I am synonymous with the Jaguar marque. It would, therefore, be strange for me to consider a car other than a Jaguar as my greatest racecar. What many people do not understand is that in order to test and prove a particular Jaguar, cars from other marques had to be driven. In relation to the Jaguar XJ13—the car that I put forward as my greatest racecar—I had to drive and evaluate a Ferrari 250 GTO, and a Ford GT40. These were “official” Jaguar comparison tests. The Ferrari was a very nice car to drive, as was the GT40—we are talking 1960-61—but for top speed and handling performance, the Jaguar was superior and would have “seen off” both. That was confirmed when I got the top speed at a British racetrack, that was at the MIRA proving ground, where I did 160.4 mph. The car’s front-end was lower than the Formula One cars of today. It did not need fancy spoilers or wings to create downforce; it was the perfect shape—the lowest coefficient of drag produced for its day and, still today, it would fair well. If one looks at the Group C Jaguars, you’ll see that some of the concepts and designs from the XJ13 were carried forward. Technologically speaking, it was a car ahead of its time.
I also put an awful amount of work into the testing and development of the 1955 D-type Jaguar, another great car. With the full wraparound screen and the tail fin, it had probably the lowest coefficient of drag for a car of its era. This was the “long-nose” car. By saying long nose, it was about 7 inches longer that the “short nose.” The extra 7 inches allowed for the front of the car to be lower and gave more stability, as it moved the weight farther forward. When I drove at Le Mans, I saw 192 mph down the Mulsanne Straight, which was phenonemal for that time. It allowed the driver to sit back and relax for a time, that sounds crazy, but it’s true.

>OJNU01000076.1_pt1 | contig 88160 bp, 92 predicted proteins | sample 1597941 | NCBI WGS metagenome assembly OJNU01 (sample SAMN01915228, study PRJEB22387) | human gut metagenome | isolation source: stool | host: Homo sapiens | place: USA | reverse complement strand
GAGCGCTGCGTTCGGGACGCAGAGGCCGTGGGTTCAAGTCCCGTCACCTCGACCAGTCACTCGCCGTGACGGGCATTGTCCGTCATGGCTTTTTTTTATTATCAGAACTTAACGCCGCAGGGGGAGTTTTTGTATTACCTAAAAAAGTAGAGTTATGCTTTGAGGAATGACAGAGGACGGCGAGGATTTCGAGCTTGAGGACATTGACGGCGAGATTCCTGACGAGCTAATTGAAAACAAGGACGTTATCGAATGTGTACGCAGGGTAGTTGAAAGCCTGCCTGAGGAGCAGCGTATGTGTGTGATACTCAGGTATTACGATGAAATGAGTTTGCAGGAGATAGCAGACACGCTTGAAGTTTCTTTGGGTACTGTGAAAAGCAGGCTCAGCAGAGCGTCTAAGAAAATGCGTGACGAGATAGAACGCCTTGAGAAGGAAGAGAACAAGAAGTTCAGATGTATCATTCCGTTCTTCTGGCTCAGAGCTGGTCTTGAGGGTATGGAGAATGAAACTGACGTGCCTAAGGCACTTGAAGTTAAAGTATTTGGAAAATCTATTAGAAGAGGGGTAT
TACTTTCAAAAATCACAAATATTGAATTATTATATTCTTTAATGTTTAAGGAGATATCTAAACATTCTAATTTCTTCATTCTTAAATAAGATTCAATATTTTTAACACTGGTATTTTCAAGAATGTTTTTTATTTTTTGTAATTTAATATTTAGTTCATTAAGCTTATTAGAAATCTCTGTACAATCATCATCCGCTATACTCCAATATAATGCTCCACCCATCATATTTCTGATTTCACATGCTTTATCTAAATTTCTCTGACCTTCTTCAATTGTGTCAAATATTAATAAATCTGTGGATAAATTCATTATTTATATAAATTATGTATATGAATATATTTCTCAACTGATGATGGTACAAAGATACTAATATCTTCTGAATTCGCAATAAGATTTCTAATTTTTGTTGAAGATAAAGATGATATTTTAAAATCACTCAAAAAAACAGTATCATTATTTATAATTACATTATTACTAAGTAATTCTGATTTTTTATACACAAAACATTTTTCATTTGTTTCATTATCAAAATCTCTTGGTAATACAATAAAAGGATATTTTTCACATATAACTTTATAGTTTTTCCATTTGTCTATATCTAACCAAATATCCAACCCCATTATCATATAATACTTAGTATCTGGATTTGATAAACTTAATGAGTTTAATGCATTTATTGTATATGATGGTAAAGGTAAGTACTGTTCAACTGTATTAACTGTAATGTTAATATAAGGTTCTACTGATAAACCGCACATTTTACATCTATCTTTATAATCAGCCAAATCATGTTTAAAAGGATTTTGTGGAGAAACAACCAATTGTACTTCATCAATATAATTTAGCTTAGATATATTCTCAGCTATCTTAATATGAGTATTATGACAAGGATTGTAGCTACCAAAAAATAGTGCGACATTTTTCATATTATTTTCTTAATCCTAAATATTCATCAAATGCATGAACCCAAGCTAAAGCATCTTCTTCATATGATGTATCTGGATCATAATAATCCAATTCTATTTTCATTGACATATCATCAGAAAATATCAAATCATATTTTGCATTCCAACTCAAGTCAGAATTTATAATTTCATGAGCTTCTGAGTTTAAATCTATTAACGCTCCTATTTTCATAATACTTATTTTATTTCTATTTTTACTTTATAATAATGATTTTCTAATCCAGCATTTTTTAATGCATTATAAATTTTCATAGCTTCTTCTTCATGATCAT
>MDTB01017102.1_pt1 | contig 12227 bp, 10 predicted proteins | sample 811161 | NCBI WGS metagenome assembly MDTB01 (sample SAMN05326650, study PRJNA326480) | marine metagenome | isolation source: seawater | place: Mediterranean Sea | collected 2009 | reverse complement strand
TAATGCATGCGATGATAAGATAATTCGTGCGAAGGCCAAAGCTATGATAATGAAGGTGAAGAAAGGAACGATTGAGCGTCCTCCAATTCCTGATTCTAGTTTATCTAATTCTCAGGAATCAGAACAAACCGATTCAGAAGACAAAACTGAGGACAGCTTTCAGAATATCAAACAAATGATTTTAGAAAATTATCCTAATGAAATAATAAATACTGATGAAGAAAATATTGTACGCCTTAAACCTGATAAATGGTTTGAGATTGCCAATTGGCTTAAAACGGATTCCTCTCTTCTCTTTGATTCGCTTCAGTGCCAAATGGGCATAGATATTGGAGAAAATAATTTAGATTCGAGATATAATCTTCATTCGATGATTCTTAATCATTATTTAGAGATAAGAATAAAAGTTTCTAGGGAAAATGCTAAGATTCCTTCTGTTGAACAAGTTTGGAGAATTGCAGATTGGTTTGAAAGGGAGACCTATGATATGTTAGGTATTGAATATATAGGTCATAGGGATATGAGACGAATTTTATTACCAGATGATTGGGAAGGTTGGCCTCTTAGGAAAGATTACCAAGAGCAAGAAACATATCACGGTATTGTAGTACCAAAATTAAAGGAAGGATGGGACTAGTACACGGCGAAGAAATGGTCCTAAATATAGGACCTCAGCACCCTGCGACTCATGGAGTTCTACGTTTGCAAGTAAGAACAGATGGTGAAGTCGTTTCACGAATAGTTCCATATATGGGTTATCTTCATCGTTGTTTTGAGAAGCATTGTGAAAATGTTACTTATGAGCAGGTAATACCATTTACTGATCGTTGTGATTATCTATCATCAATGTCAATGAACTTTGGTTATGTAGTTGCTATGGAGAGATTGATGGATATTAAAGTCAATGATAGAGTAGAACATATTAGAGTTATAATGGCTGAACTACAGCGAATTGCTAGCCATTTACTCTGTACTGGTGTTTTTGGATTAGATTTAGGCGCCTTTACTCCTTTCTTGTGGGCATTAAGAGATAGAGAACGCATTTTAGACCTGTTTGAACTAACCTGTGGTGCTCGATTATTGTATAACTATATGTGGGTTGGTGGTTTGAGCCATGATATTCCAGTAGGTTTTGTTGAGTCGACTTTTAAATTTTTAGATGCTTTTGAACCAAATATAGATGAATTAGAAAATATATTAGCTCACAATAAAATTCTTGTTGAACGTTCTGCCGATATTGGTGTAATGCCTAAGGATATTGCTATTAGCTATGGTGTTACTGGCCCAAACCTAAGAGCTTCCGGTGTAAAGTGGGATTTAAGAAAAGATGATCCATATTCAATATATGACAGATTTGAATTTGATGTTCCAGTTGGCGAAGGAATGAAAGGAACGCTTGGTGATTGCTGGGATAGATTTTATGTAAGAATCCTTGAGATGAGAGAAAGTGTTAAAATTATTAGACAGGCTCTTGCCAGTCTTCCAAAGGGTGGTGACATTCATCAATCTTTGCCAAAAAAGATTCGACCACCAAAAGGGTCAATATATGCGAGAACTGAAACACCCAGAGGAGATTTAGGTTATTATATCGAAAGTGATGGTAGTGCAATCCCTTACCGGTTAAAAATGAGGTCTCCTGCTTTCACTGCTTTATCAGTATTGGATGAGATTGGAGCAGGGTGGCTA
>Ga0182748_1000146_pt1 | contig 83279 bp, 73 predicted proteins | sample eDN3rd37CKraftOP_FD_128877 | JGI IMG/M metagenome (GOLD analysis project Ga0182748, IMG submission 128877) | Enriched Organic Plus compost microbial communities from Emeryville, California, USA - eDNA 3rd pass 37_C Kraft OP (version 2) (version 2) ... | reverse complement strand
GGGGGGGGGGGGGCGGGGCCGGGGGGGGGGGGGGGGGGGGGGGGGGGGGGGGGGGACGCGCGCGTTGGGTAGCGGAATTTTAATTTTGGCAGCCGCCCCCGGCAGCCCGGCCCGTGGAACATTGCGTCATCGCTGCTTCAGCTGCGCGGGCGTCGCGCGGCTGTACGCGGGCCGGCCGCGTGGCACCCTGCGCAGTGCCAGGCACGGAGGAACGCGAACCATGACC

Back to the XJ13. I appreciate it, because of politics and spending cuts—we are talking when Jaguar was taken over by British Leyland—that the car did not race, but it was a racecar. We were due to race the car at Le Mans in 1963 and 1964, but Lord Stokes put a ban on Jaguar racing and that was that. It was a carte-blanche ban across the board for British Leyland as a whole. This included MINIS, MGs; I know Rover had another turbine car that was axed too; all was stopped; a terrible time for British motorsport. It’s a real shame we were too late “out of the box.” If we had been a couple of years earlier with development, we may have rewritten some of the sports car history, especially Le Mans. An opportunity truly missed.
My biggest “moment” with the XJ13 was at MIRA when a magnesium alloy wheel rim, on the offside rear, collapsed. I was doing about 145 mph on the banking and it took me off the track and into the infield The car was like a ball rolling along. If you look at pictures of the wreck, you will see the extent of the damage. However, the suspension was still good, the engine was still good and we rebuilt the car from the wreckage. It’s the car we have today.
As told to Mike Jiggle
Norman Dewis was the test development engineer and chief test driver for Jaguar for 32 years.